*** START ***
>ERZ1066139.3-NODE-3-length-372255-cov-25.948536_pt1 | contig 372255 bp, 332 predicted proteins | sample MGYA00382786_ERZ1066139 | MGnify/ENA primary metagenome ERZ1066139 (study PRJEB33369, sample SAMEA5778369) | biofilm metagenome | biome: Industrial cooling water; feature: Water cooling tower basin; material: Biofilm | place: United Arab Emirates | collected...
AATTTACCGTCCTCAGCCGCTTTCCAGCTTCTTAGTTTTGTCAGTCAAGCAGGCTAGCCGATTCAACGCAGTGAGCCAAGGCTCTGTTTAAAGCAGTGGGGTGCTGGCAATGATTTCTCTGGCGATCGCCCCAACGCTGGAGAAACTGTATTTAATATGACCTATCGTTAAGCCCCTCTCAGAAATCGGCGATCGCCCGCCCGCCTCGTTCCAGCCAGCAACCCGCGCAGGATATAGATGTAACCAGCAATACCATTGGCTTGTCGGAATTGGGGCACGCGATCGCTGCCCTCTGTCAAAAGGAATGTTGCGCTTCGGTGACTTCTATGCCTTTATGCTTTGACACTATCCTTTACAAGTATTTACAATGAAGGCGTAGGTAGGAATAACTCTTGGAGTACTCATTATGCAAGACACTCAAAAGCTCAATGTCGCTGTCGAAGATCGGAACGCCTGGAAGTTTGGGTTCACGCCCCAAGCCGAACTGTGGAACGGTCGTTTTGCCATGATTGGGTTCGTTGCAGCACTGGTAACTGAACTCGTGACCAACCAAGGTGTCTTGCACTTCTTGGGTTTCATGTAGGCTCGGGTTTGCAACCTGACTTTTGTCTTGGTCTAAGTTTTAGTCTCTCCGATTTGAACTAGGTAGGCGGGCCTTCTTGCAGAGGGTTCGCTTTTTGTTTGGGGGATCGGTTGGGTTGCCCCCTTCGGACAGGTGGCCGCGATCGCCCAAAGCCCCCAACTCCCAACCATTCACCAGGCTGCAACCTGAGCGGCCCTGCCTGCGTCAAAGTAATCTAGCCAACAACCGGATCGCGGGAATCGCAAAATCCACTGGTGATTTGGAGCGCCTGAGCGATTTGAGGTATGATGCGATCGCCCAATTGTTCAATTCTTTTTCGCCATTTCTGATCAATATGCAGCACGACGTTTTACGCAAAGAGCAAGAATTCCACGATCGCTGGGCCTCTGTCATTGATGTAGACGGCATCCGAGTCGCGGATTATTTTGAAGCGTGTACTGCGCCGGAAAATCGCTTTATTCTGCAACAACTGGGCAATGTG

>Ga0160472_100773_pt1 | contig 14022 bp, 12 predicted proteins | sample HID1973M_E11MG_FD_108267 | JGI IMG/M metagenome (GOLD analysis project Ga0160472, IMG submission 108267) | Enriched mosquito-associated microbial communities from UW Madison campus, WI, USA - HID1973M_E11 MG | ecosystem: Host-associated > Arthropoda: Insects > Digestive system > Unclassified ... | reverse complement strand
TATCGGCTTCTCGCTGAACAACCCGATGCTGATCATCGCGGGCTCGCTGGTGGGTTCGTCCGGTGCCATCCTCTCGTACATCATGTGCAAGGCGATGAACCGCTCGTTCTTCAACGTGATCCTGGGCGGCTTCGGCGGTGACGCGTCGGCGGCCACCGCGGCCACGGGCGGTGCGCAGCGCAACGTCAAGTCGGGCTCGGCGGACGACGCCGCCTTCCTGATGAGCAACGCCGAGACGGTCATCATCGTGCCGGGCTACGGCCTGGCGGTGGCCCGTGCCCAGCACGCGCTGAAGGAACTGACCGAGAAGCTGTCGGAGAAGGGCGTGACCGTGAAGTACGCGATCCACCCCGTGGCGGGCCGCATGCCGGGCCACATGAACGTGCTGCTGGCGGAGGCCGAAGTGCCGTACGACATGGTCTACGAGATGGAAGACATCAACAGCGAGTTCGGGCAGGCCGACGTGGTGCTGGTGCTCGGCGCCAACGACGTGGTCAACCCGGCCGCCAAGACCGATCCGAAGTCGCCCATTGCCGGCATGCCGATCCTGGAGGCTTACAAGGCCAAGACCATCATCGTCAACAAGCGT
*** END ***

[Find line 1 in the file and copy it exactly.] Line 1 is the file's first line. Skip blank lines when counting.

>ERZ1066139.3-NODE-3-length-372255-cov-25.948536_pt1 | contig 372255 bp, 332 predicted proteins | sample MGYA00382786_ERZ1066139 | MGnify/ENA primary metagenome ERZ1066139 (study PRJEB33369, sample SAMEA5778369) | biofilm metagenome | biome: Industrial cooling water; feature: Water cooling tower basin; material: Biofilm | place: United Arab Emirates | collected...